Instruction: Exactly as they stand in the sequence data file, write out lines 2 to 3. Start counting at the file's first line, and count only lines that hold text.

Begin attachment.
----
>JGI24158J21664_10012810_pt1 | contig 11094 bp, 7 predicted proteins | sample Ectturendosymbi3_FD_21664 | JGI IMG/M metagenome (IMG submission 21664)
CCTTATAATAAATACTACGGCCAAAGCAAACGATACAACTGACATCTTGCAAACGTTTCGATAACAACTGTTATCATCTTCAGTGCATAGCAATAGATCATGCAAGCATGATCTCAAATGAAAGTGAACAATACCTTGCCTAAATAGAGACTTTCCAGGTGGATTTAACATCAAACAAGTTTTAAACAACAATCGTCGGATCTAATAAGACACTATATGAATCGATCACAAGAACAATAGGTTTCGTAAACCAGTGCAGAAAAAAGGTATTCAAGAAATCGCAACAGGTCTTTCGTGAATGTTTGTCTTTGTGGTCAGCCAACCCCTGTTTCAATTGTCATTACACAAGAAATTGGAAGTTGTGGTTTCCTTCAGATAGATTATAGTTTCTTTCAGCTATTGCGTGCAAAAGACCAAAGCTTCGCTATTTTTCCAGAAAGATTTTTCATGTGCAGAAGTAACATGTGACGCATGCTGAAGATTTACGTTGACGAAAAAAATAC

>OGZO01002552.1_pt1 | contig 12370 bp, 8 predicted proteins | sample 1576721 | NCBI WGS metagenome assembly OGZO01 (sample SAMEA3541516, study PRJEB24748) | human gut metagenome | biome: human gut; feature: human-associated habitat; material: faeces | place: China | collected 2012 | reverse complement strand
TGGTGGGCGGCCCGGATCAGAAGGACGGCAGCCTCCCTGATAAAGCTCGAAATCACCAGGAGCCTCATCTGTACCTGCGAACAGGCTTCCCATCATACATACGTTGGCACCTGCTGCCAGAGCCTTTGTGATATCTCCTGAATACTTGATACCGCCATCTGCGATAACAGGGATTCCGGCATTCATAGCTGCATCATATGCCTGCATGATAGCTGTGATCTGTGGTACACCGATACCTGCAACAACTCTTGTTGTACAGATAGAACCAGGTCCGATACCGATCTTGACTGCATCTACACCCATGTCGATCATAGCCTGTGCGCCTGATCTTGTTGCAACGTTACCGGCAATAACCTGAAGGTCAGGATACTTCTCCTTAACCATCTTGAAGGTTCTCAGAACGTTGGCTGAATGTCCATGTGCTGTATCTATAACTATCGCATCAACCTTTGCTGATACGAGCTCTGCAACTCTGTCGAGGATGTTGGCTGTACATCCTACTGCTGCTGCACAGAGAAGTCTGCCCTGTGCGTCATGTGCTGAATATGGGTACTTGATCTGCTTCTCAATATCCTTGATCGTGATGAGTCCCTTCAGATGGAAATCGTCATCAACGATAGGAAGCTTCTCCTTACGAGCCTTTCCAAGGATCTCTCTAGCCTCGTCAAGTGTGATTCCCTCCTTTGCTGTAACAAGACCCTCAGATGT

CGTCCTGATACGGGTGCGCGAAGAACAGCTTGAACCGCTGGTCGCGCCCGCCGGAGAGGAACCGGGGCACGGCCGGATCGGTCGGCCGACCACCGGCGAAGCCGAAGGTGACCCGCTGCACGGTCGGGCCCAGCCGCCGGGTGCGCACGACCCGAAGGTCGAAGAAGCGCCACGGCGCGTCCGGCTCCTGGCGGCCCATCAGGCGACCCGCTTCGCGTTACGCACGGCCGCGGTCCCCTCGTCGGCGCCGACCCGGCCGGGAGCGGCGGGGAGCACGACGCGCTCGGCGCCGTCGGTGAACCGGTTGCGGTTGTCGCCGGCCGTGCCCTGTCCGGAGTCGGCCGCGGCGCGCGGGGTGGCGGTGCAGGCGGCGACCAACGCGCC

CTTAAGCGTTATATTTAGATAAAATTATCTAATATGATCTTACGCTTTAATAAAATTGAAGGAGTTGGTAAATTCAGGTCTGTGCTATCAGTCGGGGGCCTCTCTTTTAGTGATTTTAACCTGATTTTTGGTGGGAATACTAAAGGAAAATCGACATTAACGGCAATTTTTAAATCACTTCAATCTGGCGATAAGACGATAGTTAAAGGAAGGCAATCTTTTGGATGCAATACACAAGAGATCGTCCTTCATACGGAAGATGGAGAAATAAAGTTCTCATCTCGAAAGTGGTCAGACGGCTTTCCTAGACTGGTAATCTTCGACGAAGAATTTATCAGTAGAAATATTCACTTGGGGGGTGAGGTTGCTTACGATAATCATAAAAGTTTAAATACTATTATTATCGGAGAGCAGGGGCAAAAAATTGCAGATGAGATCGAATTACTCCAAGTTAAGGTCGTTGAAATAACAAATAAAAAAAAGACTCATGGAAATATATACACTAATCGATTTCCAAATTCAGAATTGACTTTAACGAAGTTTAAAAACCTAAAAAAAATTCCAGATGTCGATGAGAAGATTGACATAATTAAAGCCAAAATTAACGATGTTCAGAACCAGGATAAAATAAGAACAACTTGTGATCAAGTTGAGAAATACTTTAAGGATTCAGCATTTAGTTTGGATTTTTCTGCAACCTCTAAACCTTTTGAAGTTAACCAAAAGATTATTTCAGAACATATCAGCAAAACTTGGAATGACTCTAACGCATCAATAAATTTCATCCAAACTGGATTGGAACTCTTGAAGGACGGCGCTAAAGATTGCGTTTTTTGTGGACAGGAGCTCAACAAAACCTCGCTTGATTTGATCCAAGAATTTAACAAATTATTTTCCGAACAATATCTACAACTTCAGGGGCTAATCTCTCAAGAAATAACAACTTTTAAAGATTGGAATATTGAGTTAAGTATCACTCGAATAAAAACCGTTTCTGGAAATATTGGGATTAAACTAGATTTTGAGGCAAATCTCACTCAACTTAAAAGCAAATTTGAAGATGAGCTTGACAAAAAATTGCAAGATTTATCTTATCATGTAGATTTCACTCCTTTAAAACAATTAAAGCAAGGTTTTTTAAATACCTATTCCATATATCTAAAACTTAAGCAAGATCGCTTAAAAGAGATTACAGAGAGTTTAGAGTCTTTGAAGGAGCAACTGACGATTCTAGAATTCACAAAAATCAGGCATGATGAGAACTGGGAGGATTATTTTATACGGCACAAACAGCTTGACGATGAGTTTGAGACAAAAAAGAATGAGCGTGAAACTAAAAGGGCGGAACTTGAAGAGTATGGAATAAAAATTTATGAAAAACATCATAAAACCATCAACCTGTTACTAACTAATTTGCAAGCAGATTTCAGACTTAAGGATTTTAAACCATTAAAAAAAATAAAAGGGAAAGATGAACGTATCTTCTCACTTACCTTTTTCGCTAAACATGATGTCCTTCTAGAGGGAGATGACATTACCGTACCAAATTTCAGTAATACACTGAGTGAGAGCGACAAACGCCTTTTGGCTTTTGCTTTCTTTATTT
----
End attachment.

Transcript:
CCTTATAATAAATACTACGGCCAAAGCAAACGATACAACTGACATCTTGCAAACGTTTCGATAACAACTGTTATCATCTTCAGTGCATAGCAATAGATCATGCAAGCATGATCTCAAATGAAAGTGAACAATACCTTGCCTAAATAGAGACTTTCCAGGTGGATTTAACATCAAACAAGTTTTAAACAACAATCGTCGGATCTAATAAGACACTATATGAATCGATCACAAGAACAATAGGTTTCGTAAACCAGTGCAGAAAAAAGGTATTCAAGAAATCGCAACAGGTCTTTCGTGAATGTTTGTCTTTGTGGTCAGCCAACCCCTGTTTCAATTGTCATTACACAAGAAATTGGAAGTTGTGGTTTCCTTCAGATAGATTATAGTTTCTTTCAGCTATTGCGTGCAAAAGACCAAAGCTTCGCTATTTTTCCAGAAAGATTTTTCATGTGCAGAAGTAACATGTGACGCATGCTGAAGATTTACGTTGACGAAAAAAATAC

>OGZO01002552.1_pt1 | contig 12370 bp, 8 predicted proteins | sample 1576721 | NCBI WGS metagenome assembly OGZO01 (sample SAMEA3541516, study PRJEB24748) | human gut metagenome | biome: human gut; feature: human-associated habitat; material: faeces | place: China | collected 2012 | reverse complement strand